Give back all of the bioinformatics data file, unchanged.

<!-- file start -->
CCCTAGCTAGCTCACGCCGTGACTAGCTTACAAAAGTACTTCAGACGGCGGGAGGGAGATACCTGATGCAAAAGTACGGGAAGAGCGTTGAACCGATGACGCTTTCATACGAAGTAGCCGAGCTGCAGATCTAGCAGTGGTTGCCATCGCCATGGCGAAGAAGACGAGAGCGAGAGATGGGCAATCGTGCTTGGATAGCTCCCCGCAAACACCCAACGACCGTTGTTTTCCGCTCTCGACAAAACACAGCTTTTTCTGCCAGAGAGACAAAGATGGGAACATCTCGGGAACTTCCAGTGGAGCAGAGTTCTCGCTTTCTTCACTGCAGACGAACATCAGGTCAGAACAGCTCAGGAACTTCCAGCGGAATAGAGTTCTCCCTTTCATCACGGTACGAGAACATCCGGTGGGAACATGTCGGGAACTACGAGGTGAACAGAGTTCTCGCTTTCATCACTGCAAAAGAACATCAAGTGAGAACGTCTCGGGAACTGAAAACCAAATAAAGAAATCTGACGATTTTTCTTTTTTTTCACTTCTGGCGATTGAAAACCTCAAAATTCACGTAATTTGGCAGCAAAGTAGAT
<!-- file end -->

CCCTAGCTAGCTCACGCCGTGACTAGCTTACAAAAGTACTTCAGACGGCGGGAGGGAGATACCTGATGCAAAAGTACGGGAAGAGCGTTGAACCGATGACGCTTTCATACGAAGTAGCCGAGCTGCAGATCTAGCAGTGGTTGCCATCGCCATGGCGAAGAAGACGAGAGCGAGAGATGGGCAATCGTGCTTGGATAGCTCCCCGCAAACACCCAACGACCGTTGTTTTCCGCTCTCGACAAAACACAGCTTTTTCTGCCAGAGAGACAAAGATGGGAACATCTCGGGAACTTCCAGTGGAGCAGAGTTCTCGCTTTCTTCACTGCAGACGAACATCAGGTCAGAACAGCTCAGGAACTTCCAGCGGAATAGAGTTCTCCCTTTCATCACGGTACGAGAACATCCGGTGGGAACATGTCGGGAACTACGAGGTGAACAGAGTTCTCGCTTTCATCACTGCAAAAGAACATCAAGTGAGAACGTCTCGGGAACTGAAAACCAAATAAAGAAATCTGACGATTTTTCTTTTTTTTCACTTCTGGCGATTGAAAACCTCAAAATTCACGTAATTTGGCAGCAAAGTAGAT